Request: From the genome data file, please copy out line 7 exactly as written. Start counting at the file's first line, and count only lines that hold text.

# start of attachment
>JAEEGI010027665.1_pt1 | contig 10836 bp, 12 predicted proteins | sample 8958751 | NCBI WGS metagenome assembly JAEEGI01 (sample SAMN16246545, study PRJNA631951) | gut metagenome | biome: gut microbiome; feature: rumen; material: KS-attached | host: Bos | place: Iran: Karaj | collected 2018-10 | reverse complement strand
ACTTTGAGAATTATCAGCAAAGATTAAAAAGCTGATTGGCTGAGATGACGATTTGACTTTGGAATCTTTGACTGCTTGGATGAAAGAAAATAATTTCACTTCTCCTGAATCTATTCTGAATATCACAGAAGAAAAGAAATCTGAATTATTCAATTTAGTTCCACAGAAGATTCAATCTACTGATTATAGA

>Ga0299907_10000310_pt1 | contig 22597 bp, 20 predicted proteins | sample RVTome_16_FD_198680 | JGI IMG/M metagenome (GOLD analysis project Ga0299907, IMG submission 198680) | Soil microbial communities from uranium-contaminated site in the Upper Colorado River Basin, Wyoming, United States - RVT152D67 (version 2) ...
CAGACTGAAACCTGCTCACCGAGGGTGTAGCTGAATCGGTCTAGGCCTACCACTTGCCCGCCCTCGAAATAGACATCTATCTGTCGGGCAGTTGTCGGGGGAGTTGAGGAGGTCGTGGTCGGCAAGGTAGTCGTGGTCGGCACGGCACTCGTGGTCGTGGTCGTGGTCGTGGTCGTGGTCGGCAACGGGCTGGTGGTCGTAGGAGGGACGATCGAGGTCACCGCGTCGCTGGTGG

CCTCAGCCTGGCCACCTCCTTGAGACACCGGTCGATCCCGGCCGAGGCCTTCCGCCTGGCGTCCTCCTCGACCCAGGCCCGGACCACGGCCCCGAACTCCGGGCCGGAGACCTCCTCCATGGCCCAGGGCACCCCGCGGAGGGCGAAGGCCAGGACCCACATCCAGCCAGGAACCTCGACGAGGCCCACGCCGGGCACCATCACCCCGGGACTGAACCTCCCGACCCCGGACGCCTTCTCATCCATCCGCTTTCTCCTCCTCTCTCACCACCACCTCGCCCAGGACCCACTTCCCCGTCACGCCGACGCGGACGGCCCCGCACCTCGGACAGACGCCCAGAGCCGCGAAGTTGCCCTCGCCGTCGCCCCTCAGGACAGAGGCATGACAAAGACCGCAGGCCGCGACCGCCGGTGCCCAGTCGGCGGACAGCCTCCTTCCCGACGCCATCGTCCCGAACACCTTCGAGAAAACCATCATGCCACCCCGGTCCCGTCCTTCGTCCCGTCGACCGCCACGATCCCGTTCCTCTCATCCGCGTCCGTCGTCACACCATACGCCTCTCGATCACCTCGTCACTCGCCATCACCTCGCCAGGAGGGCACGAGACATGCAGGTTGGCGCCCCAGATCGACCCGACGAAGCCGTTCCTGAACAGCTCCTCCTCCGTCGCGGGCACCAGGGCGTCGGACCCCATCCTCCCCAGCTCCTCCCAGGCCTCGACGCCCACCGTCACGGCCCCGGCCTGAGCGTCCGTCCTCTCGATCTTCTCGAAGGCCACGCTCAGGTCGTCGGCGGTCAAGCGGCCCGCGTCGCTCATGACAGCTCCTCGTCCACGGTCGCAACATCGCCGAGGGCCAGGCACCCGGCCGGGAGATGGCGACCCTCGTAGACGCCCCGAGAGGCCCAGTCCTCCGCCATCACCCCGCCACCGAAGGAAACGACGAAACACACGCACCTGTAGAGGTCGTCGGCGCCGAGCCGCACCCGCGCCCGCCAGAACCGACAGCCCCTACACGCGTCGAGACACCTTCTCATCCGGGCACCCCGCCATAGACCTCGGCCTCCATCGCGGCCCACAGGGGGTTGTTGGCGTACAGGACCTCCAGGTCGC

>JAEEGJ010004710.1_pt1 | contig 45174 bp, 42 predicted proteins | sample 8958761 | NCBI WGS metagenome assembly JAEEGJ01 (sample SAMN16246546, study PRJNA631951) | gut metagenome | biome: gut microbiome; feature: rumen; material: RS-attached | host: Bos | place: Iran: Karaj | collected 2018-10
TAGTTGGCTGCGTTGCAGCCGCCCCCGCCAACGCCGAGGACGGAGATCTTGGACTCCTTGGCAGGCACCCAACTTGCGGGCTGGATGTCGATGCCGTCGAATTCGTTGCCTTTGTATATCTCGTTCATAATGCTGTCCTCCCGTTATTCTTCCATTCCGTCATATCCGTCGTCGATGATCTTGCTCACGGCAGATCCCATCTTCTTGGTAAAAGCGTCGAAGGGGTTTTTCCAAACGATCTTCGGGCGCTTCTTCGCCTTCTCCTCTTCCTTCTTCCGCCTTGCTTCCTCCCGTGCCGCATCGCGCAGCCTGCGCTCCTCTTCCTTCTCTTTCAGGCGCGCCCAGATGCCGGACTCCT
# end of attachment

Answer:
TAGTTGGCTGCGTTGCAGCCGCCCCCGCCAACGCCGAGGACGGAGATCTTGGACTCCTTGGCAGGCACCCAACTTGCGGGCTGGATGTCGATGCCGTCGAATTCGTTGCCTTTGTATATCTCGTTCATAATGCTGTCCTCCCGTTATTCTTCCATTCCGTCATATCCGTCGTCGATGATCTTGCTCACGGCAGATCCCATCTTCTTGGTAAAAGCGTCGAAGGGGTTTTTCCAAACGATCTTCGGGCGCTTCTTCGCCTTCTCCTCTTCCTTCTTCCGCCTTGCTTCCTCCCGTGCCGCATCGCGCAGCCTGCGCTCCTCTTCCTTCTCTTTCAGGCGCGCCCAGATGCCGGACTCCT